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The New York Times article, Regulators Feud as Banking System Overhauled, presented an interesting insight into the regulatory world. In essence the opposing points of view are,

(1) John C. Dugan, the Comptroller of the Currency, blasted a proposal to impose stiff new insurance fees on banks as unfair to the largest banks, which he regulates.
(2) Sheila Bair, chair of the Federal Deposit Insurance Corporation, says that the large banks had wreaked havoc on the system, only to be bailed out by “hundreds of billions, if not trillions, in government assistance.” Sheila Bair regulates the smaller banks.

In my blog post, We Need a Non-Linear Risk Capital Scheme, I showed that the Obama Administration had indeed allocated TARP funds fairly uniformly at 2.69c of TARP per $1 of bank assets across the industry. However, the banking industry like many industries is relatively opaque. What the TARP allocation allowed us to infer was that professional bankers tend to underestimate their risk as these risk increase.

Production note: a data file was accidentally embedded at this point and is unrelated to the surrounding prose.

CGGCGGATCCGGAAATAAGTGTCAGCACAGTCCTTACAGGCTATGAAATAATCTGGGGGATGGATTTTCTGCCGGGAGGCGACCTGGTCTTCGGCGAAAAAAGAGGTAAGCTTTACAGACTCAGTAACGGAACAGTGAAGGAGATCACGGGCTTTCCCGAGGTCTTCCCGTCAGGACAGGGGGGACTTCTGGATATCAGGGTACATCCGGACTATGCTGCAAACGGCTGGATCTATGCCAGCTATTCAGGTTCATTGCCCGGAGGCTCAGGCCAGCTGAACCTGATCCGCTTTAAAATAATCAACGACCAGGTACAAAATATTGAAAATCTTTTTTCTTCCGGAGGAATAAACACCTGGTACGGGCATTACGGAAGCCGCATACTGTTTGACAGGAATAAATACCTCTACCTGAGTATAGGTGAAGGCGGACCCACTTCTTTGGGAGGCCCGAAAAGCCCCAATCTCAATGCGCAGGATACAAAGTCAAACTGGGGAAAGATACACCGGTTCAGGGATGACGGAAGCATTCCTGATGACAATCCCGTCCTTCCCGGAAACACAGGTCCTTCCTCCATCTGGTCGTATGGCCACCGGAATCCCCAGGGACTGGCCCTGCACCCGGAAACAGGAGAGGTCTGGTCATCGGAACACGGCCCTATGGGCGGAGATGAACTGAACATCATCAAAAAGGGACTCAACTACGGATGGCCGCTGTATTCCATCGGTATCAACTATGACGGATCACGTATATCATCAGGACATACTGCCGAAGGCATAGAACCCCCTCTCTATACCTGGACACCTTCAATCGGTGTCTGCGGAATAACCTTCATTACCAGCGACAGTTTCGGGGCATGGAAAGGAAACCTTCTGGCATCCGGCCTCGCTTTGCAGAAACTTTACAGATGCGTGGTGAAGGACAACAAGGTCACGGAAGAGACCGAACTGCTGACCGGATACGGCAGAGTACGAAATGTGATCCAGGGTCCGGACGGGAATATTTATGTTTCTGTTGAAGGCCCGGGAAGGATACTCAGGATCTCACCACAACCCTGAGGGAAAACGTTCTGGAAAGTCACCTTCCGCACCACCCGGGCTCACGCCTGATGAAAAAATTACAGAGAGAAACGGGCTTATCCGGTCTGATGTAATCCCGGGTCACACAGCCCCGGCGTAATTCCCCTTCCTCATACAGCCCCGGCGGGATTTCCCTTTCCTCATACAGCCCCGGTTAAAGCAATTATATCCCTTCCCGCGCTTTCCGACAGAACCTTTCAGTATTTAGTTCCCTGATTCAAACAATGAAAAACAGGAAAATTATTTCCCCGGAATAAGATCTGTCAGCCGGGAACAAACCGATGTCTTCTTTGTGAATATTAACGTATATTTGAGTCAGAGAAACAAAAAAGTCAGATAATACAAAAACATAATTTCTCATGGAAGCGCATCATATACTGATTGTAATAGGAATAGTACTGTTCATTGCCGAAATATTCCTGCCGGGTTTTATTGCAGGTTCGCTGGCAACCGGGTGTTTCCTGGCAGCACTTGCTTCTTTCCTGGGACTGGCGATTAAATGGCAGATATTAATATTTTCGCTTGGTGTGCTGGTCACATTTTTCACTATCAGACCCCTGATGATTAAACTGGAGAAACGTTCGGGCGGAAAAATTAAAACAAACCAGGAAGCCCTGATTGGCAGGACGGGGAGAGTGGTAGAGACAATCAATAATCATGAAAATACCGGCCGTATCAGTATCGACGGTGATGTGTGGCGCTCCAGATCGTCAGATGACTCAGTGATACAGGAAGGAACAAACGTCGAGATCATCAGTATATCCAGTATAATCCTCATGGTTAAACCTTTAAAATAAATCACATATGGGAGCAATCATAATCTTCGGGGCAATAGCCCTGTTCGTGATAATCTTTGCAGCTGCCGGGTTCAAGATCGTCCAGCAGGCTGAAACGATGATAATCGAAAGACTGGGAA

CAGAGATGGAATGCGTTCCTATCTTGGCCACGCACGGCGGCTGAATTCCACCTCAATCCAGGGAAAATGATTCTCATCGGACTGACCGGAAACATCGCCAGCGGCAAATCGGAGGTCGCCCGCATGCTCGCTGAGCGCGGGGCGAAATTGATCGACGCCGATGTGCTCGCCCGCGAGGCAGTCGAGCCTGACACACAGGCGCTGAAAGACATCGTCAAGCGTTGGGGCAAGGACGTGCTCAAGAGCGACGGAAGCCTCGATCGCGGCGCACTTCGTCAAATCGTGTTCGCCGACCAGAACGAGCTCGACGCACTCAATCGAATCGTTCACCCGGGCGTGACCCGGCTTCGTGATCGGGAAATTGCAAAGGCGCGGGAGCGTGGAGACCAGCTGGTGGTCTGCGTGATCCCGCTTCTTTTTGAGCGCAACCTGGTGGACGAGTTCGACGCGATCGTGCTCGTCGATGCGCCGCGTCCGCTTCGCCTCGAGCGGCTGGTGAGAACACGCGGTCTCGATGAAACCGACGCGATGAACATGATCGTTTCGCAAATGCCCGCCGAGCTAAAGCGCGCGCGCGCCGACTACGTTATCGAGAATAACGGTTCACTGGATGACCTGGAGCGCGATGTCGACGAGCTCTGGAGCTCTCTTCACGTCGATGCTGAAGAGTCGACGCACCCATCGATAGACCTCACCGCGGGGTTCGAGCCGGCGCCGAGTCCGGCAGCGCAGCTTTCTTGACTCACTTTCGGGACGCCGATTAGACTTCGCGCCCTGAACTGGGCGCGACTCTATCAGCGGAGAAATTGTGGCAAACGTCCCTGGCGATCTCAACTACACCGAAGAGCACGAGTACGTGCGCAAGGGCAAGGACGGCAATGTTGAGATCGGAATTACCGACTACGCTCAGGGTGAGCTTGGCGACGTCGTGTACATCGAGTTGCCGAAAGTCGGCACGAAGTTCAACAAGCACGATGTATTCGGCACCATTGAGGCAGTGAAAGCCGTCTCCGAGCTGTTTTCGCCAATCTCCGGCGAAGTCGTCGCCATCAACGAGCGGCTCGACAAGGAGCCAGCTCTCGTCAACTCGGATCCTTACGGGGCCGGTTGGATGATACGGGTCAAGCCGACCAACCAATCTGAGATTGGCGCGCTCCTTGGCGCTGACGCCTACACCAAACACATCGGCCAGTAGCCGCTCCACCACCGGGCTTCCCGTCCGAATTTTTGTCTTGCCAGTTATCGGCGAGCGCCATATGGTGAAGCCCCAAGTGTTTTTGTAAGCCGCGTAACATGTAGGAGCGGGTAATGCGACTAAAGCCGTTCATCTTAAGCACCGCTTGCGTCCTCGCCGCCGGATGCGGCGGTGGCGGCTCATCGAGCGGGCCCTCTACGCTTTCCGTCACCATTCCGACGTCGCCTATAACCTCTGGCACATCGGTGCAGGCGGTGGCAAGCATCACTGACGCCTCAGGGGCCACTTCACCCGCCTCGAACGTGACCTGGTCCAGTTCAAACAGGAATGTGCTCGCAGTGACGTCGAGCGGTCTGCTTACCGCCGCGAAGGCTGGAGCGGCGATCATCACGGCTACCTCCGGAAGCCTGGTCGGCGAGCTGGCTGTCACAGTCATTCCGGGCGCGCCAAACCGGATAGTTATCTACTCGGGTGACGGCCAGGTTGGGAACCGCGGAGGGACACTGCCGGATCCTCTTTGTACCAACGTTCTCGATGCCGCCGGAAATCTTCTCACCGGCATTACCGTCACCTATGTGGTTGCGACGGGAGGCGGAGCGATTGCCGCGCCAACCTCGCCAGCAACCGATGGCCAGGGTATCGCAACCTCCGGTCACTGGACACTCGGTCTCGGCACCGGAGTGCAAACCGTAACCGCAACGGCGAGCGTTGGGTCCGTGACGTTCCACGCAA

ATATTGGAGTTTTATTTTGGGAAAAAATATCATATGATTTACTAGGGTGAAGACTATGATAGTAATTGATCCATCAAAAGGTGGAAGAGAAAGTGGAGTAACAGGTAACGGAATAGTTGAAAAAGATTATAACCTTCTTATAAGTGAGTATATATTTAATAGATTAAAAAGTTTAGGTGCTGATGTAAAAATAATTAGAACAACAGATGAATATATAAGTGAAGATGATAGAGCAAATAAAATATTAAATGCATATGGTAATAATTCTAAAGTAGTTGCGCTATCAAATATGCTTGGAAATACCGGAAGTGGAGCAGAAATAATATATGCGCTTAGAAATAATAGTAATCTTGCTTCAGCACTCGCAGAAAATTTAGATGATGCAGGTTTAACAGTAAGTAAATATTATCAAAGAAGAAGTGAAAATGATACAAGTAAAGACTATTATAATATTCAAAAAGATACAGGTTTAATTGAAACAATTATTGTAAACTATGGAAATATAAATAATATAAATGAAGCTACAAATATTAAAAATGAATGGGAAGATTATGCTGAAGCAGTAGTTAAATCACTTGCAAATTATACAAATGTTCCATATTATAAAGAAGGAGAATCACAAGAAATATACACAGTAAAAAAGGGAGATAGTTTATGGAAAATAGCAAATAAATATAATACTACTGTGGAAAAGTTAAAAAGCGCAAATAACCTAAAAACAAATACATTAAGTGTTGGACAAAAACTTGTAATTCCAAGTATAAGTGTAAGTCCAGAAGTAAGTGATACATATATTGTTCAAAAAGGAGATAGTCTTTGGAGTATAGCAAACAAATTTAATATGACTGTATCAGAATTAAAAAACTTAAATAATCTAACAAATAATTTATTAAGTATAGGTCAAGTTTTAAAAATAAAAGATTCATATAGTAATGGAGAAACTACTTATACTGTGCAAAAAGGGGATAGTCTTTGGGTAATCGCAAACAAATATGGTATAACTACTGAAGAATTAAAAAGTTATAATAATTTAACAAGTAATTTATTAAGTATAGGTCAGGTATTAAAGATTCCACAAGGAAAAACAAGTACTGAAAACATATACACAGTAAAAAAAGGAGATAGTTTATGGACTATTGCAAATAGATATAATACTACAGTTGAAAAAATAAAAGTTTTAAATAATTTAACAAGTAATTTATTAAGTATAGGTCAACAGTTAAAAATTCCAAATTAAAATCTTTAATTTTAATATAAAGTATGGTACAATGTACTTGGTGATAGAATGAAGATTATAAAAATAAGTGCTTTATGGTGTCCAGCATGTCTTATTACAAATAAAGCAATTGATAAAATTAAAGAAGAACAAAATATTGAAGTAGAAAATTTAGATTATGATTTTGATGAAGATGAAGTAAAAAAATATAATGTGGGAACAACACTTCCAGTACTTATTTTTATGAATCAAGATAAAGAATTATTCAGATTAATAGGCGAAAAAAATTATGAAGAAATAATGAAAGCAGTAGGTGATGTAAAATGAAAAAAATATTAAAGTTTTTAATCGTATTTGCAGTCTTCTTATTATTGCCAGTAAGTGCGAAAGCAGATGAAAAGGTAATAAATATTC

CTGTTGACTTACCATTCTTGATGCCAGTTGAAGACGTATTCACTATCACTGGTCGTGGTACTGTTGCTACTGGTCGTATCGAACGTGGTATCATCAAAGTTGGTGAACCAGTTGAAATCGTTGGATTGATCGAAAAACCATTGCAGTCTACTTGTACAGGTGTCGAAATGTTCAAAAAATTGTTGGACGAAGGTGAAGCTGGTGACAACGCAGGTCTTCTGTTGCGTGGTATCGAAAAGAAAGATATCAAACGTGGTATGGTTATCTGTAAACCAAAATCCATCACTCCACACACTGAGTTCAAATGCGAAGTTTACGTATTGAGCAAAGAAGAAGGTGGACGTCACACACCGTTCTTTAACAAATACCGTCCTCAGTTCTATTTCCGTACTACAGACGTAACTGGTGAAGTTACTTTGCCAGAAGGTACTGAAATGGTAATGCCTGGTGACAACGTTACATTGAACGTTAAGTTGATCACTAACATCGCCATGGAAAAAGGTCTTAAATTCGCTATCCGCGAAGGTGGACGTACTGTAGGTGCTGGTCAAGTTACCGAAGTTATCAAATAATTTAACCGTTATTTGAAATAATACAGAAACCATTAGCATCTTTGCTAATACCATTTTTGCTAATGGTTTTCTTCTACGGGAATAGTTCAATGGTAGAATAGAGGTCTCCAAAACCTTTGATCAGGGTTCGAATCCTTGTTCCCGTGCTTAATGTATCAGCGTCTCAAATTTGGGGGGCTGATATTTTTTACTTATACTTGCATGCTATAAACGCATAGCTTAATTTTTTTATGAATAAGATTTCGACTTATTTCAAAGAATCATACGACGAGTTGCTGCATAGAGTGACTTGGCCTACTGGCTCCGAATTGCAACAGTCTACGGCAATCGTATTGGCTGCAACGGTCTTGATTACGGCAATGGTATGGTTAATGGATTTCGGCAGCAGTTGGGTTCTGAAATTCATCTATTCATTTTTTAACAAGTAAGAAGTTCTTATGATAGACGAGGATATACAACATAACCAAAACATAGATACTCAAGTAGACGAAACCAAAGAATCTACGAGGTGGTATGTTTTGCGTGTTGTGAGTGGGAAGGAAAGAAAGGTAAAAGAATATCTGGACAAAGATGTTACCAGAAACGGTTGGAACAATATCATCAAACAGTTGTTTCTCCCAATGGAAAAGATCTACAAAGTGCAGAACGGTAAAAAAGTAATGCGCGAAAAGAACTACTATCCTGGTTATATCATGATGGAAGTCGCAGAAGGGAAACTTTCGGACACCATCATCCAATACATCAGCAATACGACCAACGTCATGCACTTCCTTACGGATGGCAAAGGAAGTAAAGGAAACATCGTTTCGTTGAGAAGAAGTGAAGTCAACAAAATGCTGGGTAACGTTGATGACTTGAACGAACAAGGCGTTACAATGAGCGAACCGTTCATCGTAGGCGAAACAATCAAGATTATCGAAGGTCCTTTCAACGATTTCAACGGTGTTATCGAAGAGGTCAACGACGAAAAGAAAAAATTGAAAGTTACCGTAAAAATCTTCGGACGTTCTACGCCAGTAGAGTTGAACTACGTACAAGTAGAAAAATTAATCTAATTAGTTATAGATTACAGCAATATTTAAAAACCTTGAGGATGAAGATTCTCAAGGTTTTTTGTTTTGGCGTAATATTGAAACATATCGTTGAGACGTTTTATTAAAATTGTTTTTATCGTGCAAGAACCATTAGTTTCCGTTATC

These inferences taken with my earlier blog post, TARP, a Post Event Risk Capital, shows that the 20 biggest TARP recipients received more TARP than the 20 smaller TARP recipients when normalized for risk capital or equity. The biggest recipients received on average $15.9 billion TARP each, or 54%.77 of their equity, while the smaller recipients recieved on average $0.12 billion or 24.94% of equity.

The hard data shows that Sheila Bair is correct, that big banks were undercapitalized for the risk they were taking compared to the smaller banks. This does not mean that the smaller banks were risk averse, just that the bigger banks were more risk seeking than the smaller banks. And this makes logical sense because the bigger banks could better afford to pay for resources to delve in and exploit exotic (with hindsight) high risk instruments.

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Disclosure: I’m a capitalist too, and my musings & opinions on this blog are for informational/educational purposes and part of my efforts to learn from the mistakes of other people. Hope you do, too. These musings are not to be taken as financial advise, and are based on data that is assumed to be correct. Therefore, my opinions are subject to change without notice. This blog is not intended to either negate or advocate any persons, entity, product, services or political position.
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